International Convention on the Protection of the Rights of All Migrant Workers and Members of Their Families (Convention)
Author: Alicia Haripershad
GHRD Intern – International Justice and Human Rights Team
LLM Candidate International Law and Global Governance (Tilburg University)
Title: International Convention on the Protection of the Rights of All Migrant Workers and Members of Their Families (Convention)
Adopted by: United Nations General Assembly (by resolution 45/158)
When: 18 December 1990
Into Force: 1 July 2003 (after a minimum of 20 states had ratified)
Status: Legally binding on states who have ratified
“Bearing in mind that the human problems involved in migration are even more serious in the case of irregular migration and convinced therefore that appropriate action should be encouraged in order to prevent and eliminate clandestine movements and trafficking in migrant workers, while at the same time assuring the protection of their fundamental human rights”
What is the significance of the Convention?
Migration processes are determined by countries or regions and can usually vary significantly. Therefore, this Convention promotes values and rights that are important to keep in mind when considering factors that impact migrant workers. The Convention further establishes the Committee on the Protection of the Rights of All Migrant Workers and Members of their Families (hereafter Committee), which oversees the implementation of the Convention.
The migration of people and workers will arguably increase with time and the growing impact of globalization. Other factors such as climate change, conflicts and the need to relocate for work due to unfarmable areas, for example, further exacerbate migration. It is therefore imperative to have clear structures in place to deal with the rights of this group, which is often found in a vulnerable situation.
The scope of the protection of the Convention is of migrant workers, as briefly highlighted, and not migrants as a whole. The families of migrant workers have been included within the Convention too, on the basis that their rights have “not been sufficiently recognized everywhere and therefore require appropriate international protection.” The scope of this Convention is further justified on the basis that migrant workers could be more vulnerable to exploitation by employers, for example when they are undocumented. This Convention aims to be “comprehensive” in recognizing the need to protect the rights of not only migrant workers but also their families, to the extent that the whole family relocates and requires additional protection.
What is the role of the Committee?
As with most conventions, the established Committee in terms of the Convention oversees the implementation of the Convention by the states that have ratified it. The Committee is made up of independent experts who serve on the Committee for a maximum of 4 years. These Committee members are elected by states.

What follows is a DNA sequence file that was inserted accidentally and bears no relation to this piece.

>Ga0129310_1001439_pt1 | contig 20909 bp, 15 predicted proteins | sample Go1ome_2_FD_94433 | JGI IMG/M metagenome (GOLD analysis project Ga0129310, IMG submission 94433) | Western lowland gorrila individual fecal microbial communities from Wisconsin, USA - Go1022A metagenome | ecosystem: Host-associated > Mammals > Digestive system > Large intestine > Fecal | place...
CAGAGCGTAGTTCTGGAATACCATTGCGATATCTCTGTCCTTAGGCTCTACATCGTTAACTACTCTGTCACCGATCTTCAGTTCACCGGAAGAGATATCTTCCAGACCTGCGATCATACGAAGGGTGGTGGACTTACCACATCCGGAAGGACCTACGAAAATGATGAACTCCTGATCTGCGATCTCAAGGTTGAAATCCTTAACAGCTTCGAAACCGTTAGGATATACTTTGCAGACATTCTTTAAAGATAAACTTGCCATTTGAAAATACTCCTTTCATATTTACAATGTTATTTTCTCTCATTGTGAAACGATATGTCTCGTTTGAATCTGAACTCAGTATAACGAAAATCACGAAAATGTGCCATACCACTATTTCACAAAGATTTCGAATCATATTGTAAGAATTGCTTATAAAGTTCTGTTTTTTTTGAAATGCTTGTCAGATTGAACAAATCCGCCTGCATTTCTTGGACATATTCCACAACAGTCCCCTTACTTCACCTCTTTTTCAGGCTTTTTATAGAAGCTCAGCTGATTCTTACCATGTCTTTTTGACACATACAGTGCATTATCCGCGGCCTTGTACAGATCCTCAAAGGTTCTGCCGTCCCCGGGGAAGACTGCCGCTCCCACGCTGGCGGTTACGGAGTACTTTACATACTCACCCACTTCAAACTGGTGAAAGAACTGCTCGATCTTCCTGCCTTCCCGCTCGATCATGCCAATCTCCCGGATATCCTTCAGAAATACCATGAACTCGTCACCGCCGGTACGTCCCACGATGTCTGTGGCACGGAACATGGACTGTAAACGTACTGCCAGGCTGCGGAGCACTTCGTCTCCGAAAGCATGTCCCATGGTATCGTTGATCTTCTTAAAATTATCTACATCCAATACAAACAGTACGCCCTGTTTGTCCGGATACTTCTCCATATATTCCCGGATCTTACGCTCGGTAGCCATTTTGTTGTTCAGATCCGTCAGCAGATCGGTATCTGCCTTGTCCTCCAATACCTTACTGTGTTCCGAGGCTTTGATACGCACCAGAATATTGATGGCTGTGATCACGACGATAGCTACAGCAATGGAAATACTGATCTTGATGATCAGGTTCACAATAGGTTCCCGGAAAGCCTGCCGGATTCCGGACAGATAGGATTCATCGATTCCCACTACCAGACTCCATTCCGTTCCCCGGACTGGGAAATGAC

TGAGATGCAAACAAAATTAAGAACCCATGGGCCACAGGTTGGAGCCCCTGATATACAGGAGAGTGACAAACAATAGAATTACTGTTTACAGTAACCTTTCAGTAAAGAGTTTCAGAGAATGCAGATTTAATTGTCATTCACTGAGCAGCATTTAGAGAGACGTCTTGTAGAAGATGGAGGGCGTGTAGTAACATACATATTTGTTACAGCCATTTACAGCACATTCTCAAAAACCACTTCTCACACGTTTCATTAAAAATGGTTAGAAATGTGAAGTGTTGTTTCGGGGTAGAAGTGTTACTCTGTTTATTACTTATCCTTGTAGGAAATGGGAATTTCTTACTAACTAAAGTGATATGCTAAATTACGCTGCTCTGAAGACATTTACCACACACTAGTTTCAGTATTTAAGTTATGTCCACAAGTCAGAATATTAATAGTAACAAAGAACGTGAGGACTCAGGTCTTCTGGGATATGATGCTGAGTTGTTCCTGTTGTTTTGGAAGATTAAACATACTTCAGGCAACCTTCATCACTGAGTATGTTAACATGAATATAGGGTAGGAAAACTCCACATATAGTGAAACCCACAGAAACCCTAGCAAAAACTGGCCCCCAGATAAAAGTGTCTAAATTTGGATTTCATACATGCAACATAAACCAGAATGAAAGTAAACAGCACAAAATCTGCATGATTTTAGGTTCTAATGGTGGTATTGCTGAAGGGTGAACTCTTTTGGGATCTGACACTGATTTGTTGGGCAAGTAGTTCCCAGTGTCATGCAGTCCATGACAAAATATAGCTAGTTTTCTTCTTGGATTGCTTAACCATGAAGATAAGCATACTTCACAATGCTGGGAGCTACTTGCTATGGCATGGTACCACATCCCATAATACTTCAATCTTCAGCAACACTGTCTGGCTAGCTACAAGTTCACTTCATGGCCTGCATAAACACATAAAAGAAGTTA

State parties are required to submit reports to the Committee on progress made in terms of realizing the rights of the Convention. The Committee will then evaluate the report and provide any observations or recommendations of how the state could potentially improve their situation. In theory, Article 77 of the Convention entitles the Committee to receive individual complaints. However, this mechanism requires a declaration from at least 10 signatory states, which has not yet been released.
Furthermore, as of December 2019, only 55 states had ratified the Convention. This limits how many states this Convention applies to, and therefore, the power of the Committee only extends to the ratifying states.
What are the other applicable international instruments protecting migrant workers?
There are several other human rights treaties that make mention of rights applying to non-citizens, thereby covering migrant workers. More authoritative is the work of the International Labour Organization (ILO), whose primary mandate relates to maintaining labour standards by bringing together workers, employers and states. They have further developed international labour standards that pertain to the protection of migrant workers, namely the following:
- Migration for Employment Convention (revised), 1949 (No. 97)
- Migration for Employment Recommendation (revised), 1949 (No. 86)
- Migrant Workers (Supplementary Provisions) Convention, 1975 (No. 143)
- Migrant Workers Recommendation, 1975 (No. 151)
Given the way in which the ILO operates, bringing together these three different groups as opposed to only states (as the Convention does), it is arguable that sometimes the solutions from the ILO – in considering more perspectives – are better suited than the Convention.
What are some of the enshrined rights for migrant workers?
- Article 8: freedom of movement
- Article 9: the right to life
- Article 10: protection from torture
- Article 11: not being held in slavery or servitude
- Article 12: freedom of thought
- Article 25: equality in treatment
Where can I find a copy of the Convention to read?
A copy can be accessed from the following link: